1. Ditch the “Ten Reasons to Join Association” brochure.
We’ve contacted tens of thousands of prospects this year. And, most companies join an association for one reason and one only. Have a thoughtful dialogue to ID that reason, and stay focused on delivering the value around the key consideration.
2. It’s not in the budget. I’ve found this is actually an increasingly legitimate objection. Discretionary dollars are just scarce. Several responses are working for us:
“If budget wasn’t the issue, would you join for sure?” If it isn’t yes, you haven’t fulfilled the value proposition question correctly. If yes, then try these two tactics.
“I understand, but we have identified you need the Government Affairs help we provide. When you spend over budget, what is the process necessary to do so?” Even if it isn’t possible yet, you are beginning to learn more about decision making and who the players are in the process.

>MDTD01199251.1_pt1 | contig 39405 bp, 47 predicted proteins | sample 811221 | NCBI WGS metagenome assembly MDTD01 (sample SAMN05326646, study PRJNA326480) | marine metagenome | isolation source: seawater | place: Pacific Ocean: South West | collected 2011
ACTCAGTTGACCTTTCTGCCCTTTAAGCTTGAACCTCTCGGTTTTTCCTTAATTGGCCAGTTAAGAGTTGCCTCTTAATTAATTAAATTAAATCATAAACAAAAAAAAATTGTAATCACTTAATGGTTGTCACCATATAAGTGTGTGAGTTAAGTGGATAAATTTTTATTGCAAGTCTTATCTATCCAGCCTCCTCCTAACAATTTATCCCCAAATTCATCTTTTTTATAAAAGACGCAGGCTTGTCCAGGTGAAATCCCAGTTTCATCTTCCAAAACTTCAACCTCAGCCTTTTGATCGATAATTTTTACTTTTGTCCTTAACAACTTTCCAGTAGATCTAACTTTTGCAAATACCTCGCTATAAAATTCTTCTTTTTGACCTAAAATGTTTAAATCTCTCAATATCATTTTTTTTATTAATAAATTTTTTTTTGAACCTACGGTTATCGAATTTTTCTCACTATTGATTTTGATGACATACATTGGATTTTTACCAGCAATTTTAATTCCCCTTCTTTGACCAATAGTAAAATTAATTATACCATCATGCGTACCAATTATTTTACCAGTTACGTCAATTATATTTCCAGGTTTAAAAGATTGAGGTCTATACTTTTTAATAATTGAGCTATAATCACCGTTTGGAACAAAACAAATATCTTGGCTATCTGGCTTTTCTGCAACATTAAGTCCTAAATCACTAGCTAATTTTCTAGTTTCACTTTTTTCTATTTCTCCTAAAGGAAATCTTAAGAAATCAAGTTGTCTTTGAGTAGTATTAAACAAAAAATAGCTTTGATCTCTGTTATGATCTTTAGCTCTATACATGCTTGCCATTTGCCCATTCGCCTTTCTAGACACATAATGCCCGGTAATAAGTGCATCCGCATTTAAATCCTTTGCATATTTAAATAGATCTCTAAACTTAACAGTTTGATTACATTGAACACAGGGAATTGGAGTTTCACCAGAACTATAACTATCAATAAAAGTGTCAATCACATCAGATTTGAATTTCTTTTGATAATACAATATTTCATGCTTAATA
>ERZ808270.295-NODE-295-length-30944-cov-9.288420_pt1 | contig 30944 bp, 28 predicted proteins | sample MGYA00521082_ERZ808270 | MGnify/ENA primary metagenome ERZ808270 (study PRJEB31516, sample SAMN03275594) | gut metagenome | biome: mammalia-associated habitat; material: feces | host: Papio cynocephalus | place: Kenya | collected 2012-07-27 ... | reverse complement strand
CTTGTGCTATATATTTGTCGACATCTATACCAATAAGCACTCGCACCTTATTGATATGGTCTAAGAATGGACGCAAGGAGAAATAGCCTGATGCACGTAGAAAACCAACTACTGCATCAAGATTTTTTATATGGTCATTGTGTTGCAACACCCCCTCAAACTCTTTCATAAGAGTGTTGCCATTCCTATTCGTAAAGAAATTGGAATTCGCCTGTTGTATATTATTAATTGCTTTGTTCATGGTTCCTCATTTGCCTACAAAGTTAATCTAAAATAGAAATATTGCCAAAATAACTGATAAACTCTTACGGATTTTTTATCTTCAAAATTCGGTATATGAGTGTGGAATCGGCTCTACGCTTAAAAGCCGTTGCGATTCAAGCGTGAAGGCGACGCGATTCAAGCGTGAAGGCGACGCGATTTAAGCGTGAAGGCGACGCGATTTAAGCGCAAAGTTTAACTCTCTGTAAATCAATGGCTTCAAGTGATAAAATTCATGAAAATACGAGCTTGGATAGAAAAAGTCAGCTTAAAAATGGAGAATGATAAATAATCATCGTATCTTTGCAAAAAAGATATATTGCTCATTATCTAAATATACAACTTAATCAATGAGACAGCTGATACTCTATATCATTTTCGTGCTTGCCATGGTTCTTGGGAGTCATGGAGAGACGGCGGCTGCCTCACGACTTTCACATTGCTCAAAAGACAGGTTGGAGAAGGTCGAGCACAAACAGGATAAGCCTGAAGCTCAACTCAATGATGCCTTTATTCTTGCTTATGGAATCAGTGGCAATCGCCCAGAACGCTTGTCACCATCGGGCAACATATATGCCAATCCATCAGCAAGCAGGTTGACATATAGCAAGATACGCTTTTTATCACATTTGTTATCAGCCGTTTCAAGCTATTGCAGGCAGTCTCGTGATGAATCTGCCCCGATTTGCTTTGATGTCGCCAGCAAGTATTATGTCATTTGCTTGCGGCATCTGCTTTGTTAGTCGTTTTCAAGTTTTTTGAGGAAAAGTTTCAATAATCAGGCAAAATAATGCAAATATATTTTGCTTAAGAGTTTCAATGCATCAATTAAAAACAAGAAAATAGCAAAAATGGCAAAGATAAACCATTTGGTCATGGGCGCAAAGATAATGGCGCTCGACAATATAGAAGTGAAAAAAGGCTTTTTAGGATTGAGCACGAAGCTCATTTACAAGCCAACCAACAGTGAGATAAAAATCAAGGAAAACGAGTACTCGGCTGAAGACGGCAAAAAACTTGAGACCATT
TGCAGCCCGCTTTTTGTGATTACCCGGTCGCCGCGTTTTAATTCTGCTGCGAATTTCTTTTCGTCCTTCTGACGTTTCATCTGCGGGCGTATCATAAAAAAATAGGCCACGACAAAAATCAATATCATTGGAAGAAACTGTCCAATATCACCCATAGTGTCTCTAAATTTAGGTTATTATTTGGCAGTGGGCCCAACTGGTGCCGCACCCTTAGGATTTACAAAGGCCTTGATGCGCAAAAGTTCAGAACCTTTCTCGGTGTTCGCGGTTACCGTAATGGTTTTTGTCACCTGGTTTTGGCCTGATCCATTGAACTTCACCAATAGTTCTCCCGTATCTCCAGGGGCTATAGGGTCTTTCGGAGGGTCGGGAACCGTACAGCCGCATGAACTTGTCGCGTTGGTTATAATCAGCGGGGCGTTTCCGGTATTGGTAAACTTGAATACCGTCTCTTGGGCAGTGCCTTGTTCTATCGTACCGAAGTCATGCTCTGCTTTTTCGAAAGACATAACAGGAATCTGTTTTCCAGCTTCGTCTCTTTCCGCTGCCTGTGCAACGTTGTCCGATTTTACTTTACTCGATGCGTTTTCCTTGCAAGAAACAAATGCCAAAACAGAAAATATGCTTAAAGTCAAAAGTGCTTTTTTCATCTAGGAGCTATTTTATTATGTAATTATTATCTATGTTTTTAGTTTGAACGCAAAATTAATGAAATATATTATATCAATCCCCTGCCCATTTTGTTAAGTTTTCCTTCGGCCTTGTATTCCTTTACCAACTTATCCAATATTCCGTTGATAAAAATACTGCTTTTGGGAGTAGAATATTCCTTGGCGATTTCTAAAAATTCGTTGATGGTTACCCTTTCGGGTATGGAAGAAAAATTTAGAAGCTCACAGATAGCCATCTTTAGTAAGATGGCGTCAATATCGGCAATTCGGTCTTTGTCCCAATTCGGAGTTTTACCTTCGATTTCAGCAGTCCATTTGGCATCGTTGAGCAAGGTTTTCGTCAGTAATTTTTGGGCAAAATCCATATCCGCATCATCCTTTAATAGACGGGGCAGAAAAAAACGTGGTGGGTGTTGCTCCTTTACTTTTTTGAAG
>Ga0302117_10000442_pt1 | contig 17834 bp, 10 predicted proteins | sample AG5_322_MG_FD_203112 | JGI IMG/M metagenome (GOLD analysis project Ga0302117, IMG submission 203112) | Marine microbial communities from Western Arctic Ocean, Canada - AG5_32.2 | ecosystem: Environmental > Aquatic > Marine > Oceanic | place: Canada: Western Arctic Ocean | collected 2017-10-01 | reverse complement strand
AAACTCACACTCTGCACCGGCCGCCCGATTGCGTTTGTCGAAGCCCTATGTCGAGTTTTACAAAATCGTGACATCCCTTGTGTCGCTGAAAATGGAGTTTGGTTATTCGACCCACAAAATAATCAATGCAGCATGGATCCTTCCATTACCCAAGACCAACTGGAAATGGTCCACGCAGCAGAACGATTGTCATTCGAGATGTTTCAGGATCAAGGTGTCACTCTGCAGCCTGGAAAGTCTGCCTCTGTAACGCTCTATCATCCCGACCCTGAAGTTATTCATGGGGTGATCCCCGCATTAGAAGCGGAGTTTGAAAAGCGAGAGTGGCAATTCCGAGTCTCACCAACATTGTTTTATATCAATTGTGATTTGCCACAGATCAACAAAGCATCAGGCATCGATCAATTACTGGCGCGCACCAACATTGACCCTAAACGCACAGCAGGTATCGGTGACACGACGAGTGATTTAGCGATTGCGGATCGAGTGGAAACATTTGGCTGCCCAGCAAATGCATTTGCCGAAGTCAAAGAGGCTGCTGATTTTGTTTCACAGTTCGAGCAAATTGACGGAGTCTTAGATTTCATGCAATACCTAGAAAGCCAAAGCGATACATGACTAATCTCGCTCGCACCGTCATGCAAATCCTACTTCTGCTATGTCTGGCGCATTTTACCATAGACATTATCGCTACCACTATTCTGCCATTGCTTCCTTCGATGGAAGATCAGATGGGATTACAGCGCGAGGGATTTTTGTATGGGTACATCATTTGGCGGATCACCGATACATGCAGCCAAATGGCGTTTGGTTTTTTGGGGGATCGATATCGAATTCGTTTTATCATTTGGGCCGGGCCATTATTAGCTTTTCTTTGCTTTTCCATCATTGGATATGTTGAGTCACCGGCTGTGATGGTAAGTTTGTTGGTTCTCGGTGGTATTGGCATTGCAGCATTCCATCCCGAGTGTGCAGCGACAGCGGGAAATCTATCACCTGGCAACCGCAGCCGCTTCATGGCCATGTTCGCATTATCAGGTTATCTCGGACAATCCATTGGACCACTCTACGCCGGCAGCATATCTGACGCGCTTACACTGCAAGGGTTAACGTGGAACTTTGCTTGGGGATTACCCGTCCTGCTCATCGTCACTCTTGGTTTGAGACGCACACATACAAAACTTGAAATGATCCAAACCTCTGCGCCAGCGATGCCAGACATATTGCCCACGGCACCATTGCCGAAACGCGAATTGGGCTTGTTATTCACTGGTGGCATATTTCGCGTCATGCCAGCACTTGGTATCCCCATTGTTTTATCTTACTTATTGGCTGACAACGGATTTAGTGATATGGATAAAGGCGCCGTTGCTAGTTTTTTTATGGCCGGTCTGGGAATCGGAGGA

“We hear that occasionally. When is your budget process? And, since the cake is baked for this year, I’ll set up a provisional membership for the time being at this rate.” If you don’t have some flexibility, I would recommend it.
3. I really support you fellas and what you do, but I won’t be joining.”Well, the fact of the matter is, you don’t support us. So, let’s be clear about that. If you did join an organization what would it do for you?” This prospect is a “closed lost” right now. But, I’m trying to open the door for him to tell me what might get things moving. But, let’s just get straight on this one. People that say they support and don’t should be called on it with good manners.
Original Author: JP Moery Has this scenario happened to your association? It’s the fourth quarter, and you didn't reach your association membership...